The rescuer doesn`t evaluate the downed firefighter`s SCBA. Many times the firefighter is in trouble because of an SCBA problem or because he just ran out of air.

On discovering the downed firefighter, the rescuer does not react immediately. The discovery so traumatizes the rescuer that he remains in a state of confusion or shock and doesn`t call for help or even attempt to move the downed firefighter.

The rescuer locates the downed firefighter, and an irrational panic reaction results; the rescuer almost becomes a victim himself! A panicked rescuer can be worse than no rescuer at all. He may even become a victim, too, and add to the problem.

THE SAVING OUR OWN PROGRAM

The Saving Our Own program has adopted a basic, realistic way to train rescuers to approach downed firefighters. The basic skills are as follows:

1. Check breathing. If the SCBA face piece is in place, check for airflow. If the victim`s SCBA is out of air, disconnect the face piece from the regulator. This can help protect the face and respiratory tract from the heat and smoke. If the face piece is dislodged, can it be replaced?

2. Check for consciousness. Can the firefighter help save himself? In this case, the firefighter might be able to tell you what is wrong and quite possibly be able to help in his own removal.

3. Call for help. Calling fellow firefighters nearby and requesting “EMERGENCY TRAFFIC” or “MAYDAY” will alert command and other available units to assist and activate the rapid intervention team (RIT). When calling for help, try to give detailed information about your location and your avenues of escape. Let the incident commander know as soon as possible so he can direct assistance to that location.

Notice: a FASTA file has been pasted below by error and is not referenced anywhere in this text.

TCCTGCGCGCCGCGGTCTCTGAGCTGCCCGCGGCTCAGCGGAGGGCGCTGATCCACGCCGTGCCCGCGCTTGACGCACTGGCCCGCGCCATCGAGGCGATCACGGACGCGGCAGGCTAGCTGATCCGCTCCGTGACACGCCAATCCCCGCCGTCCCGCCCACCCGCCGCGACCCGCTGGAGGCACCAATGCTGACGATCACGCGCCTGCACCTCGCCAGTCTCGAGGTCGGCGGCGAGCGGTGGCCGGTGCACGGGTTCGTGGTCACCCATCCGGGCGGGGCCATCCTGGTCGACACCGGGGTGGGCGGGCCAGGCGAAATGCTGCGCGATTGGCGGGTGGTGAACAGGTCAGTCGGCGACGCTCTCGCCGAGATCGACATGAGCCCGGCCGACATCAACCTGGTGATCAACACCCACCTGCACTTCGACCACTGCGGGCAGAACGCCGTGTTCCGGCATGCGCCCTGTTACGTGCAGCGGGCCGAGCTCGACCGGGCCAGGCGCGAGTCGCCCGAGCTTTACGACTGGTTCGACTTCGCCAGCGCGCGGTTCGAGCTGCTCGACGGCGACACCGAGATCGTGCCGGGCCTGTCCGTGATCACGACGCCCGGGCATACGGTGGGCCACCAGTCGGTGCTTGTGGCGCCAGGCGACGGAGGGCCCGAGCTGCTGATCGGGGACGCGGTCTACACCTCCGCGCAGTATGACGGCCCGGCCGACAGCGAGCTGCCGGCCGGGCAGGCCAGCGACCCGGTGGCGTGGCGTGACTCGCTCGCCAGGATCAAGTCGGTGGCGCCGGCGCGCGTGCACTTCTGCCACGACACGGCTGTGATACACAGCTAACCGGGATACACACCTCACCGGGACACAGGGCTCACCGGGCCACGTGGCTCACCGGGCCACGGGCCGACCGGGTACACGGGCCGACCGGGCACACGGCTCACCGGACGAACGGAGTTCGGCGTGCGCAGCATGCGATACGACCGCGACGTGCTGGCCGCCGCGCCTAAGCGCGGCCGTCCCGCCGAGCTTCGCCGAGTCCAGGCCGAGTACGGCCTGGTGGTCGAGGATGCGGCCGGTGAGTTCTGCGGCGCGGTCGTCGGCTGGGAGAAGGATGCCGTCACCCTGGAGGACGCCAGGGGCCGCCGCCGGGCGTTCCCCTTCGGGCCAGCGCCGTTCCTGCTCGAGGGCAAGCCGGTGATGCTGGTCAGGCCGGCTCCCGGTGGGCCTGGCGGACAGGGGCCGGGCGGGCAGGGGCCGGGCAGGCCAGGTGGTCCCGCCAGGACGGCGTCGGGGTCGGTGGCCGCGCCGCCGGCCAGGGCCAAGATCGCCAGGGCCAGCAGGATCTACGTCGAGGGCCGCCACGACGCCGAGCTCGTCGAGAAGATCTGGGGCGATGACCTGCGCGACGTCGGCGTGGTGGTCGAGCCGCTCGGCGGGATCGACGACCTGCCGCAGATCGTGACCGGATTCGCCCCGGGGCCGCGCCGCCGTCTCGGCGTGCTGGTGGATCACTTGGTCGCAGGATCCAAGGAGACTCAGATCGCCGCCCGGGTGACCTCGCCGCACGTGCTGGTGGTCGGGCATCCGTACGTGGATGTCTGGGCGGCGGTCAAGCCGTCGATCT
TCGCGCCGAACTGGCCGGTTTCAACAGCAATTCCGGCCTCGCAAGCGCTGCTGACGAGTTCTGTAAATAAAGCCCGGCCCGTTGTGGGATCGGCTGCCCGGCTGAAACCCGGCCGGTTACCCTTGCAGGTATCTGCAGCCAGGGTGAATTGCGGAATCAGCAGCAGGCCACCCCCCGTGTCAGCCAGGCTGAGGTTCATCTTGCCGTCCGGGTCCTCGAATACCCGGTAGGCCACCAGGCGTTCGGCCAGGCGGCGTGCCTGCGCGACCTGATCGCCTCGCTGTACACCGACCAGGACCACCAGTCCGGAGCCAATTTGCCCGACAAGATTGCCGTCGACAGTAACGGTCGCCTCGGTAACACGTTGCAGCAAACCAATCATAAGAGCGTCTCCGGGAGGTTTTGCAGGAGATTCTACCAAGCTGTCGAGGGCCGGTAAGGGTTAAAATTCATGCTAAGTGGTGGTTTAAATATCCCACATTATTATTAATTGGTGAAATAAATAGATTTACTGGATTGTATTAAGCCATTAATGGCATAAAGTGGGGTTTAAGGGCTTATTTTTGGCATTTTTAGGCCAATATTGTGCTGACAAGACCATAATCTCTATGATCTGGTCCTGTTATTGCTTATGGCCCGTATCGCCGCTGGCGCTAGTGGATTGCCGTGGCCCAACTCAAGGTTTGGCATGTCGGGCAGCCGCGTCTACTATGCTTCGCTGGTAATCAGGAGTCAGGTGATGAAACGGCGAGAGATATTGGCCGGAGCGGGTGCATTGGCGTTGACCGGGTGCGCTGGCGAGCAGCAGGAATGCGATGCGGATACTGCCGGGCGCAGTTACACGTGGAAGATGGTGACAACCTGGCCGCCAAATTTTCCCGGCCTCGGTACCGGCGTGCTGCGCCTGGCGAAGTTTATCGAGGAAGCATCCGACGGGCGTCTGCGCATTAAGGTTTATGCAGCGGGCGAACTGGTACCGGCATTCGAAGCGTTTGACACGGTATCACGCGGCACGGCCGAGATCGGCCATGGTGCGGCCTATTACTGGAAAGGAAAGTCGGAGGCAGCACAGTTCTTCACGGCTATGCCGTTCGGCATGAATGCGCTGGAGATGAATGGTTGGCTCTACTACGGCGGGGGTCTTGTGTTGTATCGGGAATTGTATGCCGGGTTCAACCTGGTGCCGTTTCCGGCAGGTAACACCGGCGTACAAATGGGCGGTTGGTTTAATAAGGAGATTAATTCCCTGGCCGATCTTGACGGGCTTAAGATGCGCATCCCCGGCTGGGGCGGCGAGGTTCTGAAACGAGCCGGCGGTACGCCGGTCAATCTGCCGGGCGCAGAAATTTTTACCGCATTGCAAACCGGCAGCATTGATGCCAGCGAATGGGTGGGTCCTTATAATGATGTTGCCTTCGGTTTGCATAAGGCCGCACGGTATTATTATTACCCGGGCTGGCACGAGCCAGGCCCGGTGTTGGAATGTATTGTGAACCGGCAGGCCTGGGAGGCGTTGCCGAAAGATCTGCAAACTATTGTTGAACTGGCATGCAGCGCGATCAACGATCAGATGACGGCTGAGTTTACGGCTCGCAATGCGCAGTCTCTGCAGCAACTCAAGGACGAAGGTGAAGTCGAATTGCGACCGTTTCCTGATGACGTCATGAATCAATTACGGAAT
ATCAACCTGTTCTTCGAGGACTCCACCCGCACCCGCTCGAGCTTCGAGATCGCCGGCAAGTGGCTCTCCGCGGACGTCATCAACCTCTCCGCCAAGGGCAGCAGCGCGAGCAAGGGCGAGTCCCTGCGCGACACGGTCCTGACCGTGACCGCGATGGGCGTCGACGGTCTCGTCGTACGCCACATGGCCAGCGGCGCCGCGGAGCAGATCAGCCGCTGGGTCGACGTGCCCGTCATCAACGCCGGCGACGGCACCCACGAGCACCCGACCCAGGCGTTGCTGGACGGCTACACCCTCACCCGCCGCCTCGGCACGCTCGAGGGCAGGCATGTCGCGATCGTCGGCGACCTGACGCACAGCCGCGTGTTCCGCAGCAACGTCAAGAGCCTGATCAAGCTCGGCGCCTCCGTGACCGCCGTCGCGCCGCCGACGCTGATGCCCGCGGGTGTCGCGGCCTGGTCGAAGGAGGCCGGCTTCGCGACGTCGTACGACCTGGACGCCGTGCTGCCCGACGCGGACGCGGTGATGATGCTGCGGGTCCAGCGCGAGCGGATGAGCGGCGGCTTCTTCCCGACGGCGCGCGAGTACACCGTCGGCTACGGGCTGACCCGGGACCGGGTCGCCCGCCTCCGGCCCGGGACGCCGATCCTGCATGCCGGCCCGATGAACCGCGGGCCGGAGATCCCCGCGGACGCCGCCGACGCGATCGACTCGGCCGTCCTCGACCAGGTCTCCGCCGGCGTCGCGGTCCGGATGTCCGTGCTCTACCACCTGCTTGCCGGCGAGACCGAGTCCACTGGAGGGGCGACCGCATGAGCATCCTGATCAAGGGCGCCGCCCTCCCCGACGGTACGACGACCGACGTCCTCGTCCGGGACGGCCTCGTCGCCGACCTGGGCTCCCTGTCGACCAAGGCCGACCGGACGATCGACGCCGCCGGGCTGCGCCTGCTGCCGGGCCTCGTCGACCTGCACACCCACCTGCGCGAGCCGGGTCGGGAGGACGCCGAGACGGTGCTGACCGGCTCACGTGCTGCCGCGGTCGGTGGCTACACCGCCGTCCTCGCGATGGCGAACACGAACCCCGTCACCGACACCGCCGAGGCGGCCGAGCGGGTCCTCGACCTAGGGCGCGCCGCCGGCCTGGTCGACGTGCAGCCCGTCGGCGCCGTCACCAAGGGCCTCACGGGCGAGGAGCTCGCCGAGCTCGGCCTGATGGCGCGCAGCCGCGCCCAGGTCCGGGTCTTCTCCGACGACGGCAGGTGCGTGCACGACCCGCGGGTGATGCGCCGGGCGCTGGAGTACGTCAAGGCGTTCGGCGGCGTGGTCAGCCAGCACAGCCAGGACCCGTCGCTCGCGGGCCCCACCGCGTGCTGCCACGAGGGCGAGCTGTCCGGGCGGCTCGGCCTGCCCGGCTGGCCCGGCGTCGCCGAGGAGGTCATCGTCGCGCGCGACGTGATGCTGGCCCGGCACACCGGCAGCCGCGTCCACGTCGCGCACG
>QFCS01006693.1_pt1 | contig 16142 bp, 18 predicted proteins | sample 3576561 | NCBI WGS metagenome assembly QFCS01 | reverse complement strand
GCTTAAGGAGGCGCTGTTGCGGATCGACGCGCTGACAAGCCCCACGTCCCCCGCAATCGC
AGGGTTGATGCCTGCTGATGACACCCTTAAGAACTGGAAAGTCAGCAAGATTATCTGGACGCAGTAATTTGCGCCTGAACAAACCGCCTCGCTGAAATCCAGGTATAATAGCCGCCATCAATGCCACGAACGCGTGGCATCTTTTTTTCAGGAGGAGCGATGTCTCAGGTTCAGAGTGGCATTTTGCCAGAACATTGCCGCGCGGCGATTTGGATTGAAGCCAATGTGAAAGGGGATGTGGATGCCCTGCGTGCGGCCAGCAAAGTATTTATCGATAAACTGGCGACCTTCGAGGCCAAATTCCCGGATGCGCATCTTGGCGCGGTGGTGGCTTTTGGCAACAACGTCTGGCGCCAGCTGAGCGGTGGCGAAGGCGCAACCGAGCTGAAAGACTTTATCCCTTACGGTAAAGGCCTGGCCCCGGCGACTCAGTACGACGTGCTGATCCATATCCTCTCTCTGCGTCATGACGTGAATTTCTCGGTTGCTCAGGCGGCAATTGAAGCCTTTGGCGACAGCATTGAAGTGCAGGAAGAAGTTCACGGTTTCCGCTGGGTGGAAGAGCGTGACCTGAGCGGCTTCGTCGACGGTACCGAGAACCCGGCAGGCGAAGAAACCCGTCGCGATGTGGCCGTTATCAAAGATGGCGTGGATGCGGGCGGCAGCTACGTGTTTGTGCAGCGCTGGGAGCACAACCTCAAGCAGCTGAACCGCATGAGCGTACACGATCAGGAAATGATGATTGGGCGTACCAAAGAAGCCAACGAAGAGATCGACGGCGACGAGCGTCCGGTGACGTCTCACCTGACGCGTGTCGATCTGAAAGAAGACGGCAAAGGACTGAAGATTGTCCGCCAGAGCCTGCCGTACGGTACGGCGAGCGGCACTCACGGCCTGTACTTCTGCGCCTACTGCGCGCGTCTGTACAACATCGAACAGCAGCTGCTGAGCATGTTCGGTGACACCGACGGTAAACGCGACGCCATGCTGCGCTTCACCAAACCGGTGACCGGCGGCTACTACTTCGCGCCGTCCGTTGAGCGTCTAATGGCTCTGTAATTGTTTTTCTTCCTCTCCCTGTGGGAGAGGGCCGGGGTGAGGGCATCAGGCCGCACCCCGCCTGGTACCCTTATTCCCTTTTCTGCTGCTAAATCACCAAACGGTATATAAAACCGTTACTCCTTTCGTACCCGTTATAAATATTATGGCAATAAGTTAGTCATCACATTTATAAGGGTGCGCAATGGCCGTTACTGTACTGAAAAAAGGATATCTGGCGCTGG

4. Move to a safe haven. If possible, drag the downed firefighter out of the fire and collapse area. Sometimes just moving the victim several yards to an uninvolved apartment or room, a protected stairwell or landing, a nearby window to which a ground or tower ladder can be placed, or a fire escape or exterior exit can mean safety.

5. Shared breathing. If the downed firefighter cannot be moved immediately, try to supply the victim with additional breathing air through the following methods.

–Exchange the victim`s SCBA with a new one. This can be done easily with training. As with any other task performed in the fire service, we need to train in exchanging SCBAs to become proficient.

–Use intrinsic SCBA shared-air systems (e.g., quick-fill regulator attachments to transfer air from one cylinder to another). A word of caution when using this method: If you do not have other means of transferring air to the victim and you must use your own cylinder, before you make the connection and complete the transfer, make sure that you have enough air to make it out yourself so that you don`t become a victim, too.

–Provide a portable air system that will refill the victim`s SCBA. This method can work just as well here as it does in confined-space and technical-rescue jobs.

–Provide an external air line from an air cascade unit. This can be a great help with an extended rescue operation in which the victim is pinned or in a situation that hinders the rescue team`s attempt to remove the firefighter quickly.

–If conditions allow, share air by sharing your face piece with the victim. If you run out of methods or don`t try anything, what will happen?

6. PASS device. If the victim`s PASS device is activated, consider disarming it so that it does not interfere with communications. It may have done its job and is no longer needed.

CONDITIONS AFFECTING TACTICS